# Are finite nilpotent groups the only finite groups with abelian Frattini quotient?

It is obvious that if the Frattini quotient of a finite group $G$ is abelian, then $G$ is abelian by nilpotent and that finite nilpotent groups have abelian Frattini quotient.

I wonder if there is an example of a non-nilpotent finite group with abelian Frattini quotient ?

A better thing would be to have a nice characterization of such finite groups.

• By a theorem of Gaschütz, a finite group is nilpotent when its Frattini quotient is nilpotent. (Satz III.3.5 in Huppert's Endliche Gruppen I) Nov 1, 2017 at 16:01
• Indeed, this is well-known, see Theorem B here: emis.de/proceedings/Chicho2001/Otal.pdf Nov 1, 2017 at 16:15

This is well known, but here is a quick proof anyway.

Suppose that $G/\Phi(G)$ is nilpotent, and let $P \in {\rm Syl}_p(G)$. Then $P\Phi(G) \unlhd G$ so, by the Frattini Argument, $G = N_G(P)P\Phi(G)= N_G(P)\Phi(G)$. Hence $G = N_G(P)$ by the non-generator property of $\Phi(G)$. So all Sylow subgroups are normal, and $G$ is nilpotent.

• – YCor
Nov 1, 2017 at 17:14

Here is my attempt to entertain those who knew the answer.

Question 1. Let $G$ be a finitely generated group such that $G/\Phi(G)$ is Abelian. Is $G$ nilpotent?

The answer is yes if we assume moreover that $G$ is linear (e.g., $G$ is finite). But the answer is no in general, as the the first Girgorchuk group $G_1$ is such that $[G_1, G_1] \subset \Phi(G_1)$. For more examples, see this MO post.

Let $W(G)$ denote the $N$-Frattini subgroup of $G$, that is the intersection of the maximal normal subgroups of $G$ when defined, $G$ otherwise. (See this post for results related to $W(G)$.) Note that $G/W(G)$ is Abelian for any soluble group $G$.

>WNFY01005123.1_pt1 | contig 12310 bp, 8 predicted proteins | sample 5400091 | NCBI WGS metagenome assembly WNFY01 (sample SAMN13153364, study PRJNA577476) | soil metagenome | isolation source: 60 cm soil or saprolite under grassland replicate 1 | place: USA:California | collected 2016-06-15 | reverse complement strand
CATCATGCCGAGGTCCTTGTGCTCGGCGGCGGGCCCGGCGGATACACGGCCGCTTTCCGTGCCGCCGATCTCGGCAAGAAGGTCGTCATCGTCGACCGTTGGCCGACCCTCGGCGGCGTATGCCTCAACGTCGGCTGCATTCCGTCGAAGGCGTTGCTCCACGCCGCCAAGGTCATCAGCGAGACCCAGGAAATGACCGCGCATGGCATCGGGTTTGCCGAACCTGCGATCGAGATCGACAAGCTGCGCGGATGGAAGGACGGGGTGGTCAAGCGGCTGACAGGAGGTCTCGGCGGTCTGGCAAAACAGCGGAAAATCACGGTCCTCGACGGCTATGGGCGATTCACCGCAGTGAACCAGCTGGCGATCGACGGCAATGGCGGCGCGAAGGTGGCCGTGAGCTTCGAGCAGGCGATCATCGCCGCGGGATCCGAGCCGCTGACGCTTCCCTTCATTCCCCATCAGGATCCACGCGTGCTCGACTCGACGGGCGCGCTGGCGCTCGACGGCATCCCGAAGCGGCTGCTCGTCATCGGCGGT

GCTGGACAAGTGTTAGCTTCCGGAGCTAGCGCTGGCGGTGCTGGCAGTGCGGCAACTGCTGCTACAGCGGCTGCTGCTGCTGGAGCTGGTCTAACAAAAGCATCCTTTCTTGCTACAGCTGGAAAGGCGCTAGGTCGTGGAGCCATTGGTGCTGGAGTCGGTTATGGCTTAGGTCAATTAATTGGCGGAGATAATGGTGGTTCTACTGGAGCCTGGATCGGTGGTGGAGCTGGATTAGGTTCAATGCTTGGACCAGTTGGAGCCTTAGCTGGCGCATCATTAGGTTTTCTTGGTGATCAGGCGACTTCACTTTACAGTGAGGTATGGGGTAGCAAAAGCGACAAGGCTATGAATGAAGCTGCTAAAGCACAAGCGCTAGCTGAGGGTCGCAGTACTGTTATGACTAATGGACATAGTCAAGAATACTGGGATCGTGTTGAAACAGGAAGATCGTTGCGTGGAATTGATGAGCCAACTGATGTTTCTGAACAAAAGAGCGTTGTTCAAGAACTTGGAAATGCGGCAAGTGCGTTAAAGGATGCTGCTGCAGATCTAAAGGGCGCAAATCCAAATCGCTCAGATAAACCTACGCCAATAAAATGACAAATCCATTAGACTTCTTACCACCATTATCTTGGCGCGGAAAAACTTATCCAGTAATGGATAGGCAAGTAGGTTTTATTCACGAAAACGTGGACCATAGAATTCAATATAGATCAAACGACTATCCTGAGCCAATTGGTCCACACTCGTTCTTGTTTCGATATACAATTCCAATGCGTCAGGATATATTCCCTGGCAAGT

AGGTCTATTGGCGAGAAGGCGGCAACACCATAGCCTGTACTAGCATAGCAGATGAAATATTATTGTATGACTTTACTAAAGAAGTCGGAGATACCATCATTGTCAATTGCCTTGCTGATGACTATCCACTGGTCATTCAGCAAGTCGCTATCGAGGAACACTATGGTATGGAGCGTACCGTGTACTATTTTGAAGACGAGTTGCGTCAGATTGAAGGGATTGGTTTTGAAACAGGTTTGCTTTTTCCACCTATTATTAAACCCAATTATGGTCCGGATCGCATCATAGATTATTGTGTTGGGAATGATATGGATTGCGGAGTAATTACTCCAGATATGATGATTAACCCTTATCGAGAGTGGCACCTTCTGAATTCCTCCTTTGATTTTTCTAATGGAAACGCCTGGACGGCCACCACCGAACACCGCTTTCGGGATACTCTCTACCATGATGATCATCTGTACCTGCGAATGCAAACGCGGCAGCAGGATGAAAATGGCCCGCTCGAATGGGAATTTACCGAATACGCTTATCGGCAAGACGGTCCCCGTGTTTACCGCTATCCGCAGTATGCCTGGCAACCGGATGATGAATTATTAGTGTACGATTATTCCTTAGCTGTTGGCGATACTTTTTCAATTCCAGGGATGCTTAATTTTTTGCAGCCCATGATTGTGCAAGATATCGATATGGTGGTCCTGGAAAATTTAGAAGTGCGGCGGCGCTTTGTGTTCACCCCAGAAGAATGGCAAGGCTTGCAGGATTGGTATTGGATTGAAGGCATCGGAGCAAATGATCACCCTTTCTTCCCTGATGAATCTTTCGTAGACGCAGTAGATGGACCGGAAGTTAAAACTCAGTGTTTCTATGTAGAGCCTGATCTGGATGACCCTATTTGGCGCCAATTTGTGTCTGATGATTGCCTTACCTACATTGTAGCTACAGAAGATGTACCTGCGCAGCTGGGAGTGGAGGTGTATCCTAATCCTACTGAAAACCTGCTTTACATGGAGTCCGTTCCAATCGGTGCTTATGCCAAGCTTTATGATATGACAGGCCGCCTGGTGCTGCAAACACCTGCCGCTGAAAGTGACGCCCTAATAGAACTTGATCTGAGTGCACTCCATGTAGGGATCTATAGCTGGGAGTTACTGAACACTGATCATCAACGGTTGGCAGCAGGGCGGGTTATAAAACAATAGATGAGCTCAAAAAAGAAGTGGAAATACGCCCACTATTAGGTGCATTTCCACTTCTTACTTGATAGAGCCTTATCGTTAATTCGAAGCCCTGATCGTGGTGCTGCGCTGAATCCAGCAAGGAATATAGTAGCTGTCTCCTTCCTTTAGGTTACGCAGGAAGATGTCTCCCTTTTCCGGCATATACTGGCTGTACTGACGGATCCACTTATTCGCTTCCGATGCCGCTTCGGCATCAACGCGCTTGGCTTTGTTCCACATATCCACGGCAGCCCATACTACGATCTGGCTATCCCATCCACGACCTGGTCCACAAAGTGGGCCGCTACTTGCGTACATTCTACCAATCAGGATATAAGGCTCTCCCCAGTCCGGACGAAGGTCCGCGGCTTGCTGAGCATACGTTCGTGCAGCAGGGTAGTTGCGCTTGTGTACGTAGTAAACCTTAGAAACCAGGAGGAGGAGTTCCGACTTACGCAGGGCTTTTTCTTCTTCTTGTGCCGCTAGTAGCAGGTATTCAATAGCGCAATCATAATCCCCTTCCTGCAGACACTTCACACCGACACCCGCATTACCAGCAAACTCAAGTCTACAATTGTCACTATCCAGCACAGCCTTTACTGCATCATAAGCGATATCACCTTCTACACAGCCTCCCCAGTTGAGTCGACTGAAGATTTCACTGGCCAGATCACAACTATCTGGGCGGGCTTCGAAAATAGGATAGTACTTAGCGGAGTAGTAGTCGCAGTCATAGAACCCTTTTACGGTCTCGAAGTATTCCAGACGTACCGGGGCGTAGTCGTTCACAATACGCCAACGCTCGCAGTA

Question 2. Let $G$ be a finitely generated group such that $G/W(G)$ is Abelian. Is $G/\Phi(G)$ Abelian?

The answer is no, because some Sunic group of intermediate growth is a counter-example, see this preprint.

Question 3. Let $G$ be a finite group such that $G/W(G)$ is Abelian. Is $G$ soluble?

The answer is no because of the symetric group $S_n$ with $n \ge 5$. One may try to get a classification though. Possibly useful:

Lemma (Baer). Let $G$ be a group and let $N$ be a normal subgroup of $G$. Then $W(N)$ is a normal subgroup of $G$ and $W(N) \subset W(G)$.

• Classifying finite groups such that $G/W(G)$ is abelian sounds a bit optimistic. For instance, $H\wr A$ is such a group for every finite group $H$ and any non-trivial finite solvable group $A$.
– YCor
Nov 2, 2017 at 14:56
• @YCor Thanks for spotting the $G_1$-typo, it's corrected now. And indeed, "classification" is the wrong word. My intention was just to echo OP's question about the existence of a "nice characterization" of such groups. (By the way, are you assuming $H$ to be simple in your last comment?). Nov 2, 2017 at 16:48
• No I didn't assume $H$ simple. The proof is as follows: in $H\wr A$, the normalizer of $H$ is normal and co-solvable. If $S$ is a simple quotient of $H\wr A$, the image of $H$ also has a normal co-solvable normalizer, hence is equal to $S$. So the image of $H$ is either $\{1\}$ or $S$. But it's the same for another conjugate copy of $H$ (and there's one since $A\neq 1$. Since these pairwise commute, it follows that all have trivial image.
– YCor
Nov 2, 2017 at 21:10
• Thanks for this. My question was derived from Galois theory, hence the groups I was considering were always finite. Nov 7, 2017 at 19:03